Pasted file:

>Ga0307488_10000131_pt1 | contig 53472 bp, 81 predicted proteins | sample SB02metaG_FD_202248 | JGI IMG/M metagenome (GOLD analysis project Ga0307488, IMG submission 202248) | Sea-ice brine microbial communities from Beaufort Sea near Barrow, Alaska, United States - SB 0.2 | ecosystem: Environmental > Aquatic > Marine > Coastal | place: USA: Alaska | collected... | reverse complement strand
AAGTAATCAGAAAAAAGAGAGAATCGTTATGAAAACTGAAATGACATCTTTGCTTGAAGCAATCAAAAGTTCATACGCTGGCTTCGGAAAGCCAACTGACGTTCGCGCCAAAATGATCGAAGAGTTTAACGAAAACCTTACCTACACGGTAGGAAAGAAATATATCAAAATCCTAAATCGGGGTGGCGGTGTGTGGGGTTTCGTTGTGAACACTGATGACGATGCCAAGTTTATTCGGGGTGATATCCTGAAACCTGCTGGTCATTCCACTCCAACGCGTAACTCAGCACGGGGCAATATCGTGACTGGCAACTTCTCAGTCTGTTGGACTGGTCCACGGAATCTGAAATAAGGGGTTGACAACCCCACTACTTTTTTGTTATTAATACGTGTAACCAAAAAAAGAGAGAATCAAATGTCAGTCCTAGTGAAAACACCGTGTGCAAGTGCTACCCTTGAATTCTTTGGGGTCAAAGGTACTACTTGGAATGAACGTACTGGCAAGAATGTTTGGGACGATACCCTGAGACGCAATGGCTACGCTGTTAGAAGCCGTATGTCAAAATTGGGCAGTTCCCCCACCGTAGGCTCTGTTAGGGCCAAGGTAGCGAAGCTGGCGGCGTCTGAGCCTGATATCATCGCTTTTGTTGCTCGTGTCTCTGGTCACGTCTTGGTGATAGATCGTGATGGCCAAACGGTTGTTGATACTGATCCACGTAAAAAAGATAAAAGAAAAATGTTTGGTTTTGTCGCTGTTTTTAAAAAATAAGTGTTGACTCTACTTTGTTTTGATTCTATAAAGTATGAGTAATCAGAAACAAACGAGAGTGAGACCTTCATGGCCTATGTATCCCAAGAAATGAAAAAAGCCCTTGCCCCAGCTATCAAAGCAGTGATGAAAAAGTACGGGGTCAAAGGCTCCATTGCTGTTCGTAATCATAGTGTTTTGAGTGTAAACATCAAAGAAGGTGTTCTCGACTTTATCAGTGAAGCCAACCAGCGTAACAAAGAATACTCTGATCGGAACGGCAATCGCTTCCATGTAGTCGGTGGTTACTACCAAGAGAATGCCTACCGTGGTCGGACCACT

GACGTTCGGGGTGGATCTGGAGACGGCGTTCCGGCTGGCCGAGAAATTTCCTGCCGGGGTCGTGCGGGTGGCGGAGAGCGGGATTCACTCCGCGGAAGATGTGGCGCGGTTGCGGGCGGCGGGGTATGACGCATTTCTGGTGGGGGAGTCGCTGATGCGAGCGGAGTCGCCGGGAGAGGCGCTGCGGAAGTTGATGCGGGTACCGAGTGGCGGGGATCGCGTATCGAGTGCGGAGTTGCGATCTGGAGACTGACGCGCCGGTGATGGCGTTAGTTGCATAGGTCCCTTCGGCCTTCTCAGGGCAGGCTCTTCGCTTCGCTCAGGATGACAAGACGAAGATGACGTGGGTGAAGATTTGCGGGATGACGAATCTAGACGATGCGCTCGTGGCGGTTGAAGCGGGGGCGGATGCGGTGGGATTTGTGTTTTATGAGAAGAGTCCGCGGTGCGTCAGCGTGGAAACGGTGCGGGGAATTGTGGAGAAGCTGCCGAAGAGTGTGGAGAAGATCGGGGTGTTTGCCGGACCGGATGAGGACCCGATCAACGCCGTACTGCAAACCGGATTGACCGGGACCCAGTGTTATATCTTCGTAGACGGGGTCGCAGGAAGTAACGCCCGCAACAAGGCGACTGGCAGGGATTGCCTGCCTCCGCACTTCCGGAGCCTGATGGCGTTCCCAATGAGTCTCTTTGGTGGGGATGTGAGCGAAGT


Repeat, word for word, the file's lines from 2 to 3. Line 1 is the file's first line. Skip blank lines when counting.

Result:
AAGTAATCAGAAAAAAGAGAGAATCGTTATGAAAACTGAAATGACATCTTTGCTTGAAGCAATCAAAAGTTCATACGCTGGCTTCGGAAAGCCAACTGACGTTCGCGCCAAAATGATCGAAGAGTTTAACGAAAACCTTACCTACACGGTAGGAAAGAAATATATCAAAATCCTAAATCGGGGTGGCGGTGTGTGGGGTTTCGTTGTGAACACTGATGACGATGCCAAGTTTATTCGGGGTGATATCCTGAAACCTGCTGGTCATTCCACTCCAACGCGTAACTCAGCACGGGGCAATATCGTGACTGGCAACTTCTCAGTCTGTTGGACTGGTCCACGGAATCTGAAATAAGGGGTTGACAACCCCACTACTTTTTTGTTATTAATACGTGTAACCAAAAAAAGAGAGAATCAAATGTCAGTCCTAGTGAAAACACCGTGTGCAAGTGCTACCCTTGAATTCTTTGGGGTCAAAGGTACTACTTGGAATGAACGTACTGGCAAGAATGTTTGGGACGATACCCTGAGACGCAATGGCTACGCTGTTAGAAGCCGTATGTCAAAATTGGGCAGTTCCCCCACCGTAGGCTCTGTTAGGGCCAAGGTAGCGAAGCTGGCGGCGTCTGAGCCTGATATCATCGCTTTTGTTGCTCGTGTCTCTGGTCACGTCTTGGTGATAGATCGTGATGGCCAAACGGTTGTTGATACTGATCCACGTAAAAAAGATAAAAGAAAAATGTTTGGTTTTGTCGCTGTTTTTAAAAAATAAGTGTTGACTCTACTTTGTTTTGATTCTATAAAGTATGAGTAATCAGAAACAAACGAGAGTGAGACCTTCATGGCCTATGTATCCCAAGAAATGAAAAAAGCCCTTGCCCCAGCTATCAAAGCAGTGATGAAAAAGTACGGGGTCAAAGGCTCCATTGCTGTTCGTAATCATAGTGTTTTGAGTGTAAACATCAAAGAAGGTGTTCTCGACTTTATCAGTGAAGCCAACCAGCGTAACAAAGAATACTCTGATCGGAACGGCAATCGCTTCCATGTAGTCGGTGGTTACTACCAAGAGAATGCCTACCGTGGTCGGACCACT

GACGTTCGGGGTGGATCTGGAGACGGCGTTCCGGCTGGCCGAGAAATTTCCTGCCGGGGTCGTGCGGGTGGCGGAGAGCGGGATTCACTCCGCGGAAGATGTGGCGCGGTTGCGGGCGGCGGGGTATGACGCATTTCTGGTGGGGGAGTCGCTGATGCGAGCGGAGTCGCCGGGAGAGGCGCTGCGGAAGTTGATGCGGGTACCGAGTGGCGGGGATCGCGTATCGAGTGCGGAGTTGCGATCTGGAGACTGACGCGCCGGTGATGGCGTTAGTTGCATAGGTCCCTTCGGCCTTCTCAGGGCAGGCTCTTCGCTTCGCTCAGGATGACAAGACGAAGATGACGTGGGTGAAGATTTGCGGGATGACGAATCTAGACGATGCGCTCGTGGCGGTTGAAGCGGGGGCGGATGCGGTGGGATTTGTGTTTTATGAGAAGAGTCCGCGGTGCGTCAGCGTGGAAACGGTGCGGGGAATTGTGGAGAAGCTGCCGAAGAGTGTGGAGAAGATCGGGGTGTTTGCCGGACCGGATGAGGACCCGATCAACGCCGTACTGCAAACCGGATTGACCGGGACCCAGTGTTATATCTTCGTAGACGGGGTCGCAGGAAGTAACGCCCGCAACAAGGCGACTGGCAGGGATTGCCTGCCTCCGCACTTCCGGAGCCTGATGGCGTTCCCAATGAGTCTCTTTGGTGGGGATGTGAGCGAAGT